Problem Set #3 Study Guide
Problem Set #3 Study Guide EN 206
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This 1 page Study Guide was uploaded by Mnbray on Tuesday February 2, 2016. The Study Guide belongs to EN 206 at University of Alabama - Tuscaloosa taught by a professor in Fall 2015. Since its upload, it has received 60 views. For similar materials see English Literature II in Foreign Language at University of Alabama - Tuscaloosa.
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Date Created: 02/02/16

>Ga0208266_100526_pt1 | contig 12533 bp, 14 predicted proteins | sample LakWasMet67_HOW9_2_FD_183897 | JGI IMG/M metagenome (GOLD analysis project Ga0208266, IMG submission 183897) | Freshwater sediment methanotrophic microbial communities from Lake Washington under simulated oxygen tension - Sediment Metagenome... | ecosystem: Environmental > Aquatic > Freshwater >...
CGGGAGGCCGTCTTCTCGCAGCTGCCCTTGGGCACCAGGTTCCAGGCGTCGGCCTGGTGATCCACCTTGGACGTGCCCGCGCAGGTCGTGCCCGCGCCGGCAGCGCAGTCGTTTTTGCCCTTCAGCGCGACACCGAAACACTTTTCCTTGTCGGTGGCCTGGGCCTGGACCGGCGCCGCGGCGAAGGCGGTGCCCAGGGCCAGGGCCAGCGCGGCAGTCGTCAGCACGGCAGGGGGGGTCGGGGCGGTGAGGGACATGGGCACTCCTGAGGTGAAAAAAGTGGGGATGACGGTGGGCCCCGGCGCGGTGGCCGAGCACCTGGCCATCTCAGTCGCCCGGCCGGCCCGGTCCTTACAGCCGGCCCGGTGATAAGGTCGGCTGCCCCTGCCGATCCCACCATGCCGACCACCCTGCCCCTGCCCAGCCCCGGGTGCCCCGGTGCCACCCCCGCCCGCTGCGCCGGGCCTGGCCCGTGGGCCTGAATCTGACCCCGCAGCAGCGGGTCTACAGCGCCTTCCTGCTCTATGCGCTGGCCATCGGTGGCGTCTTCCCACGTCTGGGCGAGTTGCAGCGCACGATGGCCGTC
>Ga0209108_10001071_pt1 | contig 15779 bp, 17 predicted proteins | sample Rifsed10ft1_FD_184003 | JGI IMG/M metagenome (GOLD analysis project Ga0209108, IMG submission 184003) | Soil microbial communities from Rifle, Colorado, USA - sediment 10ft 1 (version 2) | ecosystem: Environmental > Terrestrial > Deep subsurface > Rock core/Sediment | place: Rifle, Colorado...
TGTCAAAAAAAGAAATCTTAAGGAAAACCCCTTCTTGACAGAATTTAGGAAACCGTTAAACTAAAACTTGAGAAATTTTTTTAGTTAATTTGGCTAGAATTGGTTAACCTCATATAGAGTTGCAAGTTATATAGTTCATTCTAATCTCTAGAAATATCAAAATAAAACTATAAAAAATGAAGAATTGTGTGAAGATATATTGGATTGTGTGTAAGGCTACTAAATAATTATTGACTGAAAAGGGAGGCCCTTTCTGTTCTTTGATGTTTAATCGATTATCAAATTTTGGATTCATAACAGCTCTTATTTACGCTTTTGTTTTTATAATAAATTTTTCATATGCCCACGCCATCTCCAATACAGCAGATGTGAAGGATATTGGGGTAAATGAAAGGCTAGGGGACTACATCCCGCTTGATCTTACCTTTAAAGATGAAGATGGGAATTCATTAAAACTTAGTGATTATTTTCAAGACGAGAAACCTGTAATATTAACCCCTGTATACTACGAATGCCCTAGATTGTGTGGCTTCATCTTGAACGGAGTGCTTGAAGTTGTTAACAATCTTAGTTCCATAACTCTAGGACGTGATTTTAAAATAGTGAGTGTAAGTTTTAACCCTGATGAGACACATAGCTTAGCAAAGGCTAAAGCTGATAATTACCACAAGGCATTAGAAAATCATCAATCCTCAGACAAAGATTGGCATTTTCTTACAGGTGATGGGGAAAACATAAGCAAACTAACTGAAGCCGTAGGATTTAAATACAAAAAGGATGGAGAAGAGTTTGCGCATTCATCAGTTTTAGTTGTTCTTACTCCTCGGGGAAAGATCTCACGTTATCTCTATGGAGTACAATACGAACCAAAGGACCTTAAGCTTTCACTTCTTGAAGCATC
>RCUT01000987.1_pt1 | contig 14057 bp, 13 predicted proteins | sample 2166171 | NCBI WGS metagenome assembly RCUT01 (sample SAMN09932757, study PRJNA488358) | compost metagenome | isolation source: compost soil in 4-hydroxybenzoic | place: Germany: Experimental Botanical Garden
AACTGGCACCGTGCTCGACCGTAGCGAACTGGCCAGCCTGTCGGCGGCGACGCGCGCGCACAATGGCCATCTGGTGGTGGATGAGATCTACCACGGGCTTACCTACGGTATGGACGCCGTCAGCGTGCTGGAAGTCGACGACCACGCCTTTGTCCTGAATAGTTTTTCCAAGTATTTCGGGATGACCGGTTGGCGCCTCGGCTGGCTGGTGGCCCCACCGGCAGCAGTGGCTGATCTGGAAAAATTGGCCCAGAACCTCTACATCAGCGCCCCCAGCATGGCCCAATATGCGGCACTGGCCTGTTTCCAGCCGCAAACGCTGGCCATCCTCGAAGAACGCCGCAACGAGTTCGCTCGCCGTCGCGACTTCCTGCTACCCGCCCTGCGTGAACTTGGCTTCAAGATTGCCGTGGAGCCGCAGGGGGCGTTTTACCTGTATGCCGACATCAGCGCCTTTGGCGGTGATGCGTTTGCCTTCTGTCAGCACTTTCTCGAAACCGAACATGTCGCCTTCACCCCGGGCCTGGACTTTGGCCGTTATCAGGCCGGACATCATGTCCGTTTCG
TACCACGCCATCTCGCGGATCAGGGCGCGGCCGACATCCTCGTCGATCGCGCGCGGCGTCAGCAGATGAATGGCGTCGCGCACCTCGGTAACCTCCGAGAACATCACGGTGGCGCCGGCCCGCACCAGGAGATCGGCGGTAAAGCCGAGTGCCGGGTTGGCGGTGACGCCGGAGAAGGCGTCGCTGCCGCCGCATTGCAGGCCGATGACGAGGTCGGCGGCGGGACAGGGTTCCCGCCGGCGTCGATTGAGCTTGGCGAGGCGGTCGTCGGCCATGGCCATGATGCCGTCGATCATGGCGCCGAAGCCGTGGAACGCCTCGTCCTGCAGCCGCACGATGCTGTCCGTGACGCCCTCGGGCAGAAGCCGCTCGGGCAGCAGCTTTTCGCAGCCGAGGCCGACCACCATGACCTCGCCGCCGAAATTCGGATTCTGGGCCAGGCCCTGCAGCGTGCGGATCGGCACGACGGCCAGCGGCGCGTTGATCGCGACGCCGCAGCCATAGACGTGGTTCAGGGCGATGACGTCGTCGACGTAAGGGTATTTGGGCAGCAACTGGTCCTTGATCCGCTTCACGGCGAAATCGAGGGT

EN 206 Problem Set #3 1.What is the verse form of “TinternAbbey,” “Michael,” “The Eolian Harp,” “This Lime-Tree Bower My Prison,” and “Frost at Midnight”? They are blank verse 2.In “TinternAbbey,” Wordsworth feels “a sense sublime / Of something far more deeply interfused” (95-96). Define “interfused.” Interfused here means to pour in, one through or throughout another. 3.The second stanza of “She dwelt among the untrodden ways” contains one metaphor and one simile, the first comparing Lucy to a violet, the second comparing her to a star. What is the difference between the violet and the star? What is the effect of moving from one figure to the next? He says the violet is “half hidden from the eye” barely noticeable, whereas a star is referred to “only one is shining in the sky”. He is moving from a picture of a shy, not as noticeable image to a bold striking image. *could change based on lecture tomorrow* 4.What is enjambment? (You can look it up in the back of the Norton.) Give an example from the reading for this week. an enjambment occurs when the syntactic unit does not end with the end of the line and the fulfillment of the metrical pattern. When the sense of the the line overflows its meter and results in a line break. see page 306 // “She dwelt among the untrodden ways” 5.Coleridge uses the word “eve” twice in “The Eolian Harp.” Where does he place the word in the line? “eve” is at the end of the line in both places.
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